The knowledge gained will allow participants to refine screening methods in South Asia and maintain communication with the blast experts they met in the Americas, according to Carolina St. Pierre who co-ordinates the precision field-based phenotyping platforms of the CGIAR Research Program on Wheat.

“They can now also raise awareness back home concerning the threat of blast and alert farmers, who may then take preventative and remedial actions,” Singh added. “The Bangladesh Ministry of Agriculture has already formed a task force through the Bangladesh Agricultural Research Council (BARC) to help develop and distribute blast resistant cultivars and pursue integrated agronomic control measures.”

The latest course follows on from a hands-on training course in February 2017 at the Wheat Research Center (WRC) of the Bangladesh Agricultural Research Institute (BARI), Dinajpur, in collaboration with CIMMYT, Cornell University, and Kansas State University.

Participants in the July course received training from a truly international array of instructors, including Kerry Pedley and Gary Peterson, of USDA-ARS, and Christian Cruz, of Kansas State University; Felix Marza, of Bolivia’s Instituto Nacional de Innovación Agropecuaria y Forestal (INIAF); Pawan Singh and Carolina St. Pierre, of CIMMYT; Diego Baldelomar, of ANAPO; and Edgar Guzmán, of CIAT-Bolivia.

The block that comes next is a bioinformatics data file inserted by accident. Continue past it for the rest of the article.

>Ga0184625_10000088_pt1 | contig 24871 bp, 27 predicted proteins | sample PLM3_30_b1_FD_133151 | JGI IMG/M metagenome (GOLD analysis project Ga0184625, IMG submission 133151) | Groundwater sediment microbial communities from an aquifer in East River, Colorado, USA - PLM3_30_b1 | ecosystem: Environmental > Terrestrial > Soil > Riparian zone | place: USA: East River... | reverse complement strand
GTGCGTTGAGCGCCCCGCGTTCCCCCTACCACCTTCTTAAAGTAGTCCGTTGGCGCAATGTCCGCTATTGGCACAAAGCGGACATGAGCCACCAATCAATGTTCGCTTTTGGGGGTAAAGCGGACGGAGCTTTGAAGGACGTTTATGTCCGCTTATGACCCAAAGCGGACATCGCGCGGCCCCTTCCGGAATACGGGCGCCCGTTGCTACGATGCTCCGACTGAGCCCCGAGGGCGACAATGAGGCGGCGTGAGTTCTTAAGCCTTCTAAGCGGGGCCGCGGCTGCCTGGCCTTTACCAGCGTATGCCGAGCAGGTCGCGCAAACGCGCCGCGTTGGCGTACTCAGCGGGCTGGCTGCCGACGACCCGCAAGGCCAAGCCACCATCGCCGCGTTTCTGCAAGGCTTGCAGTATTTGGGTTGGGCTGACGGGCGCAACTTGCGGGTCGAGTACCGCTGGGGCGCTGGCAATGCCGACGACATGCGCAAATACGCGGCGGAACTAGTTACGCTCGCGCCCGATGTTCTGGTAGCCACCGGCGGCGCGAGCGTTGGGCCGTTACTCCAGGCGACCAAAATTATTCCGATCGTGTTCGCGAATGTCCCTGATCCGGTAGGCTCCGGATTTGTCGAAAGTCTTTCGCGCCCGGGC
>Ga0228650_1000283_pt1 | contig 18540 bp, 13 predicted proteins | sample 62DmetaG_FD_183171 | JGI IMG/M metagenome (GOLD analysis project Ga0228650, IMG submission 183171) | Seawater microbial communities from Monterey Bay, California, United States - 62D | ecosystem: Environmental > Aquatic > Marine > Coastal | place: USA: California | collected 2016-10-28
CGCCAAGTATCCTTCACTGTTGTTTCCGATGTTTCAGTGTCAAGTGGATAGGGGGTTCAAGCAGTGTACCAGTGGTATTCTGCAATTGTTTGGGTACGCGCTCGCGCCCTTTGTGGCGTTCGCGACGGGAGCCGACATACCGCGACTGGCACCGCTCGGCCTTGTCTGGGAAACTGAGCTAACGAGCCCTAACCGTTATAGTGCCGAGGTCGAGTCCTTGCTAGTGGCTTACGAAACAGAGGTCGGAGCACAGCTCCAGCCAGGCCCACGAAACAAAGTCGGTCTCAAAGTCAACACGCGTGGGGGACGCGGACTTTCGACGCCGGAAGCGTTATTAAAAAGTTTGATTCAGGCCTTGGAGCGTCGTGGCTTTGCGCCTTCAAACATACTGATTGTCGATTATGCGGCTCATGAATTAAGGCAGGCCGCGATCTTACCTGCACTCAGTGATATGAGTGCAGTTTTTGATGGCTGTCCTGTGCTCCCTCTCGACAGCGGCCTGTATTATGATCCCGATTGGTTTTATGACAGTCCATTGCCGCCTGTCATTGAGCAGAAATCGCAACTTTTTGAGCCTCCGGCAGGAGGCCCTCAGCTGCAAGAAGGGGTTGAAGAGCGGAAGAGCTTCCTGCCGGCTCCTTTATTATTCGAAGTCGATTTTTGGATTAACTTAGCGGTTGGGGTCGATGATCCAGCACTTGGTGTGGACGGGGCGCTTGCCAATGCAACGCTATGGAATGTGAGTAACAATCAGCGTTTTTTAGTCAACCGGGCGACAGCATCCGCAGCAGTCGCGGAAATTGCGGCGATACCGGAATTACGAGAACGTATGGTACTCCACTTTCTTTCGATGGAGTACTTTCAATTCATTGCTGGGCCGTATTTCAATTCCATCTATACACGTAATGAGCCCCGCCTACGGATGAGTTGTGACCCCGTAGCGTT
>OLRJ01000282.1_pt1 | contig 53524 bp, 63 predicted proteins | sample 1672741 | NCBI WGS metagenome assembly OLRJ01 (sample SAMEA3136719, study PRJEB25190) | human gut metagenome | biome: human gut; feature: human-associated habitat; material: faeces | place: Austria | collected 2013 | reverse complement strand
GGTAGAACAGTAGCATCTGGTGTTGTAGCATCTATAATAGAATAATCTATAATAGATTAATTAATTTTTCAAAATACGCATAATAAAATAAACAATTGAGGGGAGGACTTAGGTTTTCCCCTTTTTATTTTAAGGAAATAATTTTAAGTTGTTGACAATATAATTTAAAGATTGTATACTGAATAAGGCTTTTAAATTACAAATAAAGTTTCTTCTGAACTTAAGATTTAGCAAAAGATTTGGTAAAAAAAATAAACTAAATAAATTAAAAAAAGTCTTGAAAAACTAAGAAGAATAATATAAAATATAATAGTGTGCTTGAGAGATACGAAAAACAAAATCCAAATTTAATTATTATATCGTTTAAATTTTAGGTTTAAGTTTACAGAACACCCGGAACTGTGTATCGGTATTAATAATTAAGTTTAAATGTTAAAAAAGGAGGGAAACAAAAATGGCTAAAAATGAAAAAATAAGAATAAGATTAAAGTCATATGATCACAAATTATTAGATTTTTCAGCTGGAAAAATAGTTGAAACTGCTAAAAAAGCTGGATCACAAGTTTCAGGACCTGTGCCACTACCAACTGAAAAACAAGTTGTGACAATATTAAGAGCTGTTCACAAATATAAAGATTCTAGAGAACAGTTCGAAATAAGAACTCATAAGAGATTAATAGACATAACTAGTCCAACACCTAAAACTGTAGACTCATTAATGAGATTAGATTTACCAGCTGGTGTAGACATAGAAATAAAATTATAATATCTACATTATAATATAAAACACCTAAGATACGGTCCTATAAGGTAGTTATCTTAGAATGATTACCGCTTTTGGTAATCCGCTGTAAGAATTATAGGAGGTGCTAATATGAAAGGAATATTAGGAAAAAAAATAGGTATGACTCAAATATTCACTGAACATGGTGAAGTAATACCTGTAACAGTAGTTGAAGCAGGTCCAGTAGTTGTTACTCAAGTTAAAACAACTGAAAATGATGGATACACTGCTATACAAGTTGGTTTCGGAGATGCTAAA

Funding for the July event came from the Bangladesh Agricultural Research Institute (BARI), the Indian Council of Agricultural Research (ICAR), CIMMYT, the United States Agency for International Development (USAID) and the Bill & Melinda Gates Foundation (through the Cereal Systems Initiative for South Asia), the Australian Centre for International Agricultural Research (ACIAR), and the CGIAR Research Program on Wheat.

2016 ICARDA annual report–Enhancing resilience, helping dryland communities to thrive

The hottest on record, 2016 also marked another year that ICARDA has been on the frontlines of agricultural sustainability and innovation. The 2016 annual report highlights the organization’s efforts to provide farmers throughout the drylands with the latest tools, resources, and training to ensure that their livelihoods — and food security — are resilient to the increasing onslaught of climate change.